Class – Beginning Taxidermy – Birds
Saturday, May 21
9:00 a.m.
Under the instruction of licensed taxidermist Mickey Alice Kwapis, you will transform a small bird o into a beautiful taxidermy piece over the course of a couple of hours, as well as learning the fundamentals of ethical taxidermy. In this class, each student will prepare their own bird that they can take home.

Class – Beginning Taxidermy – Rabbits
Saturday, May 21
2:00 p.m.
Under the instruction of licensed taxidermist Mickey Alice Kwapis, you will transform a rabbit into a beautiful taxidermy piece over the course of a couple of hours, as well as learning the fundamentals of ethical taxidermy. In this class, each student will prepare their own rabbit that they can take home.

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On Land and Water: the Southern Ocean and the Importance of Correct Names

As a representative of the Early Millennials, I can say with confidence most of us grew up with four oceans in our geographic vocabulary — the Atlantic, Pacific, Indian and Arctic oceans. Granted, to impress our teachers (and by impress, I mean annoy), some of us may have raised our hands to announce our awareness of the dual identities of the first two in this list, divided into the north and south Atlantic and the north and south Pacific.

“Miss, the north and south portions rotate in different directions, so they have to be different oceans,” we’d say.

“I see,” Ms. Miss would reply, suppressing the instinct to roll her eyes. “Is that what your science teacher’s been telling you?”

Well, here’s a new one on our youngest group of graduates now entering the work force, a piece of information the upcoming generation of students will no doubt annoy us with — there aren’t four oceans, nor even six counting the subdivisions of the Atlantic and Pacific. There are seven!


National Geographic map from 1922 showing the “Antarctic (Southern) Ocean.”

I was disappointed to discover recently that the Southern Ocean has been a thing for 16 years, officially, and even as early as the 1920s on some maps. While we were fretting over the Y2K bug, the International Hydrographic Organization (IHO) was working to re-imagine the landscape of our planet according to the most current science. Because the waters surrounding Antarctica rotate independently of any other ocean current, the area below the 60th parallel was known to be an independent ecosystem, but didn’t yet have its own name. In light of this information, the IHO, comprising 68 countries with saltwater shorelines, requested of its members a recommendation on how to handle this wrinkle in natural science. Of the 68, 27 nations responded with preference for a fifth ocean, and Argentina alone wrote to say it was unnecessary. Out of those 28 responses, 18 advocated for the naming of the new ocean as the Southern Ocean, while the rest preferred the Antarctic Ocean.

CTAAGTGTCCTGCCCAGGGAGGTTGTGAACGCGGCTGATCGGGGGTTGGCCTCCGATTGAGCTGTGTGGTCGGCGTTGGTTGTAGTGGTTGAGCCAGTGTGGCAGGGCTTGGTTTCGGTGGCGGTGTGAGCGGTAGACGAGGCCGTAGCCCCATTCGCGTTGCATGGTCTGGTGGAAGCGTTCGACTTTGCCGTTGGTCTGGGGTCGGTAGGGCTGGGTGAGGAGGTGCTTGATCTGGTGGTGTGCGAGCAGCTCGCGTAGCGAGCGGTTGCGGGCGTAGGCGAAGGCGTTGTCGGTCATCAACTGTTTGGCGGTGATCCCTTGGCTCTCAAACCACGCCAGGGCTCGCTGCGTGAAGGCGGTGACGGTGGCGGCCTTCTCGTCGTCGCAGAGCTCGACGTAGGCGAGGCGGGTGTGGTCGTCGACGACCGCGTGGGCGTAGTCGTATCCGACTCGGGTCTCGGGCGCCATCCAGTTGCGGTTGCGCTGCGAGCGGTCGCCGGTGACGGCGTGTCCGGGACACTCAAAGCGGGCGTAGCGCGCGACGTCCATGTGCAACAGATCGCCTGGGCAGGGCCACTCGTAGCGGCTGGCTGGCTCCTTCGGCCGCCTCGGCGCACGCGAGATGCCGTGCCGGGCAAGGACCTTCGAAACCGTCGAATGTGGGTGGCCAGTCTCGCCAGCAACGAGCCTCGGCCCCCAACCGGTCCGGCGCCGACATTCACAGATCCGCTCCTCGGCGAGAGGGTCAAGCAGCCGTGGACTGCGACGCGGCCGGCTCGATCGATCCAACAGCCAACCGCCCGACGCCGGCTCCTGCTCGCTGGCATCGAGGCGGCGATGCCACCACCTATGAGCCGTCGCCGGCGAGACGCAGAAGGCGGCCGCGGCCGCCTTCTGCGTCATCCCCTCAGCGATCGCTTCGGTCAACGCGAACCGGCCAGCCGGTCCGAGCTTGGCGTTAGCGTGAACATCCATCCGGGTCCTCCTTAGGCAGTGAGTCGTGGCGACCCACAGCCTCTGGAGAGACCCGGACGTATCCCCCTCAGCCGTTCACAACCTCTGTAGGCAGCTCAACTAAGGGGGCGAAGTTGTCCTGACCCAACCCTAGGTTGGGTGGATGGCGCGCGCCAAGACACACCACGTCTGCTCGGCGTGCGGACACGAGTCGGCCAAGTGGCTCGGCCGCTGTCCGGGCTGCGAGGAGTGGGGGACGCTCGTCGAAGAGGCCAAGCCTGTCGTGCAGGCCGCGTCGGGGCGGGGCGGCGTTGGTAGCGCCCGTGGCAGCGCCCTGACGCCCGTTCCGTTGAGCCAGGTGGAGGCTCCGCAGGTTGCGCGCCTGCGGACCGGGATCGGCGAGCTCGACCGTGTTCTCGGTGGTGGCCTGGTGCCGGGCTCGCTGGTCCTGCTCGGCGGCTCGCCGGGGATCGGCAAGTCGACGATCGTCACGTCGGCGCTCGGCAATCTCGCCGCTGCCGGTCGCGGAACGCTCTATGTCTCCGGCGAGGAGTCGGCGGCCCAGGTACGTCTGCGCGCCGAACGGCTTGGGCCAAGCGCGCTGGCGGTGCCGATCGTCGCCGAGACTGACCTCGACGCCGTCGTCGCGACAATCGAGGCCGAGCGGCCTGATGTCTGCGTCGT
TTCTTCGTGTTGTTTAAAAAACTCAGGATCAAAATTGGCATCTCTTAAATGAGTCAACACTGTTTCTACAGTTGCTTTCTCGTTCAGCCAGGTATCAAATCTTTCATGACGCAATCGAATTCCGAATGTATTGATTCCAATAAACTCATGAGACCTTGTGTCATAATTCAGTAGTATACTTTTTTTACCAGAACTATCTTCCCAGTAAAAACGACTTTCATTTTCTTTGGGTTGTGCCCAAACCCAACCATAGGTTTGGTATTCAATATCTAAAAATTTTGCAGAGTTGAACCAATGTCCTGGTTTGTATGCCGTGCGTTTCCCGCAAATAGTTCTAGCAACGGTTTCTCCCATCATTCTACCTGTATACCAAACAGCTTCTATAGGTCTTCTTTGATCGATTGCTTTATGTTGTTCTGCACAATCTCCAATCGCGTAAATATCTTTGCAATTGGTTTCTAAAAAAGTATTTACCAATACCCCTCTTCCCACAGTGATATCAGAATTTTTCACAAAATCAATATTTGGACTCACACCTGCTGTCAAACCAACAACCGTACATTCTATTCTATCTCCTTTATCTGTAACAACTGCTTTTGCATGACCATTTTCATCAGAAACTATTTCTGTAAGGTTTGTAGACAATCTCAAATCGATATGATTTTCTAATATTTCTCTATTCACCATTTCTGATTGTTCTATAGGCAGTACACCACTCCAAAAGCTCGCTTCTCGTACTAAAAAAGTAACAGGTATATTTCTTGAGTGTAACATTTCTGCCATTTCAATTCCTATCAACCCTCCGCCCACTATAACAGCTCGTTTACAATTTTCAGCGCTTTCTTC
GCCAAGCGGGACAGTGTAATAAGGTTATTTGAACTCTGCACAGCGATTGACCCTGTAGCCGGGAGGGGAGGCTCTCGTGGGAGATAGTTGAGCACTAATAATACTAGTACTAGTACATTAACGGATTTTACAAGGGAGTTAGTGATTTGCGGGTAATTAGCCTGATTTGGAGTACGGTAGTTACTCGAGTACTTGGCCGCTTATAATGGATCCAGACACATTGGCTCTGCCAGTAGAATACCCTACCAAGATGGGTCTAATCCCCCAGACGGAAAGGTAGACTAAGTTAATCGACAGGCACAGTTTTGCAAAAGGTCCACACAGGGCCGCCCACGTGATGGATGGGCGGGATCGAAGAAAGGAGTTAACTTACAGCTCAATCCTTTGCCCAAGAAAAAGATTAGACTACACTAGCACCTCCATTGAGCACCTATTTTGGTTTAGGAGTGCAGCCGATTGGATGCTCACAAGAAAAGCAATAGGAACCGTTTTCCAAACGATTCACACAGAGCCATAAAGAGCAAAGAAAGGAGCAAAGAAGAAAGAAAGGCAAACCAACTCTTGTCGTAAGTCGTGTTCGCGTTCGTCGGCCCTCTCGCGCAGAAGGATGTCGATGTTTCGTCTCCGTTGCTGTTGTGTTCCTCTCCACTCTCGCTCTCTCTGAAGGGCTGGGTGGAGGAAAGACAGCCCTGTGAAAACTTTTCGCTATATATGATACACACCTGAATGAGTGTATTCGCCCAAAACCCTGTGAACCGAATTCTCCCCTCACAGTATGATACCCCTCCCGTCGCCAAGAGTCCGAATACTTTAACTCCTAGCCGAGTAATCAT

A general delineation of the Antarctic Convergence, sometimes used by scientists as the demarcation of the Southern Ocean.

As a result of less than 42 percent of responses from IHO’s membership, the organization published the third edition of Limits of Oceans and Seas (S-23) in the year 2000, entering the new “Southern Ocean” into the annals of history. I’m guessing their decision-making process doesn’t work on a majority-rules system.

Fifteen years later, perhaps as a result of this continued debate, the Southern Ocean still has yet to enter into common parlance, evidenced by brief interviews with my younger brother and three of the youngest employees in the Houston Museum of Natural Science Marketing Department. None of them knew what the heck I was talking about. You’d think information 15 years old would’ve at least made it into the minds of those younger than 23. Even the fact that some countries, though not all, recognize a fifth ocean ought to be enough to make it into public school curricula. But alas, this information has flown under the radar for so long, this 31-year-old professional internet researcher has beaten his younger contemporaries to the punch. And like the IHO member-countries who abstained from their recommendations, I’m uncertain whether I should be proud of this personal discovery. In any case, there is a new ocean, and its name is the Southern.